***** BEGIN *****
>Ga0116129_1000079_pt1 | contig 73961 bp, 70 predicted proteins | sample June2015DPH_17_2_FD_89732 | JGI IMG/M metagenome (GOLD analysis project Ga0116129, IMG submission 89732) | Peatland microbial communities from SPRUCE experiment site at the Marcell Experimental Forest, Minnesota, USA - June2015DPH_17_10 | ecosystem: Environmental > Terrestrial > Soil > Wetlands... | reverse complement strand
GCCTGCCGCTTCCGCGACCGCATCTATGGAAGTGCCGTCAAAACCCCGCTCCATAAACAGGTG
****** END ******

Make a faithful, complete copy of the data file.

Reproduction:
>Ga0116129_1000079_pt1 | contig 73961 bp, 70 predicted proteins | sample June2015DPH_17_2_FD_89732 | JGI IMG/M metagenome (GOLD analysis project Ga0116129, IMG submission 89732) | Peatland microbial communities from SPRUCE experiment site at the Marcell Experimental Forest, Minnesota, USA - June2015DPH_17_10 | ecosystem: Environmental > Terrestrial > Soil > Wetlands... | reverse complement strand
GCCTGCCGCTTCCGCGACCGCATCTATGGAAGTGCCGTCAAAACCCCGCTCCATAAACAGGTG